And one warrior at sea

As you know, American aircraft carriers do not go one by one due to their weak (individual) security. Covering is carried out from 6 to 10 warships (destroyers, URO frigates) and up to two nuclear submarines. Taken together, this constitutes an aircraft carrier strike group or order, for the destruction of which Peter the Great was created.

Launching shafts of the Granite complex

To send such an armada to the bottom required a unique weapon, or, to use the old "battleship" terminology, the "main caliber". It was Granit, an anti-ship missile system, an outstanding creation of VN Chelomey and the team of NPO Mashinostroeniya, which was put into service more than 30 years ago.


One can only imagine the consequences of a salvo of 20 Granit cruise missiles weighing 7 tons each, capable of delivering three types of warheads - conventional, nuclear, and volumetric action - to their destination at a speed of Mach 2.5 over 600 km (depending on the nature of the target).

Moreover, this is not some kind of accumulation of flying multi-ton pigs, but a "thoughtful" maneuvering, flying over the very edge of the water, a deadly flock led by the "leader". During the flight, the "Granites" constantly exchange information, maneuver, which makes them practically invulnerable to the enemy's naval air defense systems.

By bringing down the deadly Granites on the enemy's head, Peter the First remains one of the most protected warships. On distant approaches, up to 12 air targets are destroyed by missiles of the Rif S-300F ship complex, and already on the approach, the Blade and Kortik systems enter the battle. The combination of rockets and rapid-fire artillery mounts creates an insurmountable "palisade" for virtually anything that can fly.

Rocket and artillery complex Kortik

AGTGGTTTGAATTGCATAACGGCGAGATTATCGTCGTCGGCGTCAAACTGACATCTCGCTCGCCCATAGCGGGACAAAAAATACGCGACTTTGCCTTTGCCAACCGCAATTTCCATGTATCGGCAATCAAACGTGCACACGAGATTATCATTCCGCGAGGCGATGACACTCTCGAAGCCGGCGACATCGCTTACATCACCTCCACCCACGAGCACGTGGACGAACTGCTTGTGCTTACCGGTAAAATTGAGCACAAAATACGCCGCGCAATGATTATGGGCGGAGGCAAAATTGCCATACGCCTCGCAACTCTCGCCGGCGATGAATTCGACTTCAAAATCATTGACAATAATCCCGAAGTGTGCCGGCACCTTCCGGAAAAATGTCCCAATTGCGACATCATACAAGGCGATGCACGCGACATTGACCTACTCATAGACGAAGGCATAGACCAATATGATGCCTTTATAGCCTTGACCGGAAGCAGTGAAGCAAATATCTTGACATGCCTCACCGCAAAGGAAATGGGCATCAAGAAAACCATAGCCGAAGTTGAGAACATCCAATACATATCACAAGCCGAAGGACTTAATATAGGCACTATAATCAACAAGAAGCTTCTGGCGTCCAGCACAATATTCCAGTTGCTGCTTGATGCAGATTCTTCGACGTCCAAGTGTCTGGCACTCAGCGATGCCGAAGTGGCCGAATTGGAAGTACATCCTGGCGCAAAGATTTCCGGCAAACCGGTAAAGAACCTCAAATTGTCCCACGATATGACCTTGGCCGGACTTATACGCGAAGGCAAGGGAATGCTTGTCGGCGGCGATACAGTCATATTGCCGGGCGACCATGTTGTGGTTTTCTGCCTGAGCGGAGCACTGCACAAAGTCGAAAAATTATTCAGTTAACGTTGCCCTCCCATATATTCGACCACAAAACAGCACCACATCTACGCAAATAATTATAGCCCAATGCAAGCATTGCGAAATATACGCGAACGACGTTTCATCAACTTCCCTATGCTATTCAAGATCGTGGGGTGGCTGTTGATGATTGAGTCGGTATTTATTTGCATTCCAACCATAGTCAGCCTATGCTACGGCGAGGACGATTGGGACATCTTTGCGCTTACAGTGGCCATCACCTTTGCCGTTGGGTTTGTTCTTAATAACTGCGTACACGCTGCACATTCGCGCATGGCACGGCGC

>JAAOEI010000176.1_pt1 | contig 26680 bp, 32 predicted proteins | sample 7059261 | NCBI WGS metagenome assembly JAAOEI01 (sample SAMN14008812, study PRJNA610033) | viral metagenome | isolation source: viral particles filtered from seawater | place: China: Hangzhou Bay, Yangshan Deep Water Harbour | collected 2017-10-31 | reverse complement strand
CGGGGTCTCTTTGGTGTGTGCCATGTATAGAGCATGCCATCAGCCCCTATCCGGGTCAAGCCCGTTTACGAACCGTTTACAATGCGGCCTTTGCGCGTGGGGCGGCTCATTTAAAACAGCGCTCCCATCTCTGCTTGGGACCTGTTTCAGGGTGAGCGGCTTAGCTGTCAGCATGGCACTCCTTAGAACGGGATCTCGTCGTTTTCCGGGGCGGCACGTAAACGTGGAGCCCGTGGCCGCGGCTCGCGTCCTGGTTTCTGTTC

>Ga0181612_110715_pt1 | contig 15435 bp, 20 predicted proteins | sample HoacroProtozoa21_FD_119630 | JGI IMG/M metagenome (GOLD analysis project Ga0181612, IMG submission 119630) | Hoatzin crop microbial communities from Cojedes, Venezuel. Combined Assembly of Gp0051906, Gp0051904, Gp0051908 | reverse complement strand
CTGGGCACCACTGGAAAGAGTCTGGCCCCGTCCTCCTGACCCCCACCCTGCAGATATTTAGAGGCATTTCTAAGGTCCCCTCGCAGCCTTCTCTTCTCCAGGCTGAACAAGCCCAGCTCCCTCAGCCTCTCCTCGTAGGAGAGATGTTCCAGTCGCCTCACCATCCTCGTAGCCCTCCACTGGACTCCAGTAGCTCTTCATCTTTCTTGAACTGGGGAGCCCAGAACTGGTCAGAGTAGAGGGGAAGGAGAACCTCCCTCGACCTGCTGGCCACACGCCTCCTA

The ship's artillery is represented by the AK-130 - twin artillery mounts (cal. 130 mm), “reaching” the target, located at a distance of 25 km.

Helicopters Ka-27

The ship is reliably protected from below. It is protected from unwanted encounters with submarines by Ka-27 helicopters, Vodopad missile and torpedo systems, RBU-12000 and RBU-1000 bomb installations. The effective anti-torpedo system "Udav-1M" is definitely worth mentioning. All this works in conjunction with a powerful sonar system that detects underwater targets at medium and low frequencies.

Electronic equipment

The shipborne air defense system includes Fregat-MAE radar stations with a target detection range and altitude of 300 and 30 km, respectively. General ship tracking means include 6 space communication stations (2 SATSOM and 4 SATPAU) and 4 special electronic stations.

Where is "Peter the Great" now

Peter the Great, one of the flagships of the Northern Fleet, underwent scheduled repairs in the village of Roslyakovo in the dry dock of the local shipyard last fall. At present, the nuclear-powered missile cruiser is sailing, fulfilling the assigned tasks of combat training.